If you lead, it's important to have a point of view. To develop and share thoughts about your profession, your industry and your market. An expert knows something, a thought leader is someone who is known for knowing something. I am big on ensuring leaders are thought leaders.
What are you known for, what is your point of view and how do you share that?
When it comes to building a brand, I think you are better to build it less on your brags about where you are or what you are doing, and more around your ideas and insights. Eleanor Roosevelt once said ‘Small minds discuss people, average minds discuss things and great minds discuss ideas.’ Your personal brand should be built on what you know, not the fact that you bought a ticket to a Richard Branson event and got a photo with him.
This is one of the reasons great thinkers struggle to get into social media, personal branding and self-promotion. It stinks of narcissism. The antidote is to share a point of view, not a cat video. Chris Anderson, the Curator of TED, unpacks his thoughts on how great ideas make great TED talks (a really good bit of personal branding by the way).
An expert knows something, a thought leader is someone who is known for knowing something.
It looks like Facebook is here to stay in one form or another. One instant we are Snapchatting away only to immediately be distracted by Instagram, we Facebook our lives (well, old people do) and we tweet the news in real time, even the Fake News.
So ‘Social’ is a thing; what's it for and how do you use it as a thought leader?
It seems that the purpose of Facebook is to show your friends how awesome your life is and how they should be ‘totes’ envious of your dog, vacation, partner, bestie, workplace, etc. As an aside, Tim Urban from Wait But Why posted a hilarious piece on what’s wrong with Facebook. It caused a bit of controversy when I shared it with my Facebook community.
Your personal brand should be built on what you know.
Here are my three big ideas around social media:
What social media platform should I use?
Meet them where they hang out (i.e. it’s not about you it's about your audience).
How do I make money from Social?
Build a relationship, not a sale.
What do I share?
The rest of this talking point will explore the answer to this, the hardest of the three questions.
So here’s the thing: as a leader, you need a presence on Social, but it should be built on developing and sharing insights, ideas and points of view.
So why don't people do this?
I think most feel they need to have some genius epiphany to share it. So they wait for the epiphany. And they wait and wonder why it doesn’t come. To create a unique point of view, you have to first immerse yourself in a body of work and then apply some specific thinking skills.
Be someone who attributes great thinkers as you build your insight and points of view. Referencing others makes your thinking look stronger.
Here is a simple, 5-step process you can apply to develop a point of view; building your ideas on the shoulders of giants.
Pick a school of thought, a domain of expertise or an area of interest.
Collect and curate the points of view that others have and begin to post them as if the owner of an art gallery. Pinterest and Instagram are really good for this.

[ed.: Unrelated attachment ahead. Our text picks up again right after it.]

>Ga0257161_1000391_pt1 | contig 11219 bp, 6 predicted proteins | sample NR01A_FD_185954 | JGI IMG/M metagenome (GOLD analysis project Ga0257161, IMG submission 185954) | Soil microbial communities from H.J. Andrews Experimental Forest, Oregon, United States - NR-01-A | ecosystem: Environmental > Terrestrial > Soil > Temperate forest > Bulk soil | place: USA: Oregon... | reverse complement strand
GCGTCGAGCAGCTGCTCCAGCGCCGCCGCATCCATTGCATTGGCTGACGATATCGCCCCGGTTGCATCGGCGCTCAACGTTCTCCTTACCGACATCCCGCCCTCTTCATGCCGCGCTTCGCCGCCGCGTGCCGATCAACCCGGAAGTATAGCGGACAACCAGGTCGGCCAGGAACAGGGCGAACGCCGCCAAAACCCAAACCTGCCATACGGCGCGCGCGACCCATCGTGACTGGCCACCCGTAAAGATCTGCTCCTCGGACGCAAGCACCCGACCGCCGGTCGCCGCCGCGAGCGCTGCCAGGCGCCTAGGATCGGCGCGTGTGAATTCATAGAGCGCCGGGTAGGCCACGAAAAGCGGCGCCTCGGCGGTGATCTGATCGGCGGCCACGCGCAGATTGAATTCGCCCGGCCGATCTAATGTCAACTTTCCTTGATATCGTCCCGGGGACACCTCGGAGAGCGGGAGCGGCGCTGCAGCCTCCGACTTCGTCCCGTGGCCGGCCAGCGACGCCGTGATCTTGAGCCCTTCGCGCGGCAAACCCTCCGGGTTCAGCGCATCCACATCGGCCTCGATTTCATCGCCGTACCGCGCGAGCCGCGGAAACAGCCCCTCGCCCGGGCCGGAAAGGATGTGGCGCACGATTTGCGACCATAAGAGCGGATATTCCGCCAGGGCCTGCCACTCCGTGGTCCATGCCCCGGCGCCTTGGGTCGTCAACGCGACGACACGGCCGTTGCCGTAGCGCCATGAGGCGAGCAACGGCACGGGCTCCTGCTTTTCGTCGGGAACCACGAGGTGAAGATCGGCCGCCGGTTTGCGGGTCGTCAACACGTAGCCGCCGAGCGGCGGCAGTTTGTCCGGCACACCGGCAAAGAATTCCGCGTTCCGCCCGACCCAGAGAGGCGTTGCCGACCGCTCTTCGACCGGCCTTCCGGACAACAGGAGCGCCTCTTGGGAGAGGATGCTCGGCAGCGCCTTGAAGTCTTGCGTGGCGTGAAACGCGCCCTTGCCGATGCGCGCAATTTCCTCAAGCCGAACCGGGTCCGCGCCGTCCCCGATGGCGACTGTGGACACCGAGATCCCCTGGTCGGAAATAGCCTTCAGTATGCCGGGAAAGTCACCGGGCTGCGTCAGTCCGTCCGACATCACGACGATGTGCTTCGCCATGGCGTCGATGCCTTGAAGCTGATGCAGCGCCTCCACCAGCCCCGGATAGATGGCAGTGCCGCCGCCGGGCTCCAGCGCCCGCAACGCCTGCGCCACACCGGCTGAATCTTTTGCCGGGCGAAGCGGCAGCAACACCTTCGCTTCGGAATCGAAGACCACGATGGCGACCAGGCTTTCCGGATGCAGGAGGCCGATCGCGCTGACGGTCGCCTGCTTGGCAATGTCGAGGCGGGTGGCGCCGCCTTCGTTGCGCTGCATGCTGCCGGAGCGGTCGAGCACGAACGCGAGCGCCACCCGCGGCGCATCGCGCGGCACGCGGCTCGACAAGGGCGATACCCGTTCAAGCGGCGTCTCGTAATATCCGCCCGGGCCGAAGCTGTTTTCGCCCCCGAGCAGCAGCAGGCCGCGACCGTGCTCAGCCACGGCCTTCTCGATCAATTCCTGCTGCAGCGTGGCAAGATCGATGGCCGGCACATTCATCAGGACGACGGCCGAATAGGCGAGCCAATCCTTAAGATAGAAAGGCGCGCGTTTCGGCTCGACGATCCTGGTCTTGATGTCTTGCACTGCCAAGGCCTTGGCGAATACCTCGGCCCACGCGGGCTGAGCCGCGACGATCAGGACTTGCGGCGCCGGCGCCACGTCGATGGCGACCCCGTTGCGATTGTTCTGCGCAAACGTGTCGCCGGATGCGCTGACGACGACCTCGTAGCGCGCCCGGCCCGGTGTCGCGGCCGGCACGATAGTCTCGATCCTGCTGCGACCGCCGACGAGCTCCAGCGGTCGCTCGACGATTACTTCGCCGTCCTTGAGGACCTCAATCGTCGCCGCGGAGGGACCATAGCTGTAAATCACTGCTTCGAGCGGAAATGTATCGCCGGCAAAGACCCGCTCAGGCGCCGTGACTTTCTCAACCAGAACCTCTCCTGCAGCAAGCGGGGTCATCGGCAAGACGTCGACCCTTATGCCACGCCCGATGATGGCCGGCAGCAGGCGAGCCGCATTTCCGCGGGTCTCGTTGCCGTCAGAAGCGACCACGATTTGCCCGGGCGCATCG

Begin to raise the profile of the people who do some great thinking in your area by sharing what they know to the world. Propagate their ideas and make them the people you follow, share and like. Twitter is good for this.
Begin to join the dots between one idea and the next. By linking ideas and reaching your own observable conclusion you are aggregating and synthesising your ideas from the ideas that exist out there already. YouTube is a good place for this. Check out these examples:
Having done these previous four steps for a while, you will notice new ideas begin to emerge. You will, if you build the thinking habit, develop original and useful points of view. These become your LinkedIn posts and your publications.
In closing, your ideas need to be built on the shoulders of giants. Be someone who attributes great thinkers as you build your insight and points of view. Referencing others makes your thinking look stronger.
Ironically, the poster child quote about building upon the work of others, Isaac Newton’s ‘If I have seen further it is by standing on the shoulders of giants’, is itself just a re-expression in English of something attributed to a 12th century French philosopher, Bernard of Chartres, who likened the scholars of his time to dwarves perched on the shoulders of giants, the ancient scholars of Greece and Rome, who were able to see more and further than the latter because of the thinking that they had already shared.
Here is my take, in general, on some of the platforms:
- Facebook is for people you know and have met
- Twitter is for curating and propagating cool stuff
- LinkedIn is for publishing (it’s your new professional blog space)
- Instagram is for your tribe
- Snapchat is for the attention deficit (and is not your priority)
- Pinterest is a place for pigeonholing your interests of area of expertise
Your challenge is that they start to mash and mix; Facebook Live is an attempt to leverage the Snapchat phenomenon but just because a feature gets added, I am not sure you should be using it.
And here are my role- or identity-specific suggestions:
If you are a corporate executive
- LinkedIn is your home
- Twitter is your voice
- Facebook is for family and friends only
If you are a thought leader
- LinkedIn is your blog
- Twitter is your share
- Facebook is for family and friends
- Facebook is for your network
- Facebook page is for your fans
If you are an entrepreneur
- LinkedIn is for your peers
- Facebook is for your family and friends
- Twitter is for customer service, complaints and resolutions
- Pinterest and Instagram are for your products and brand control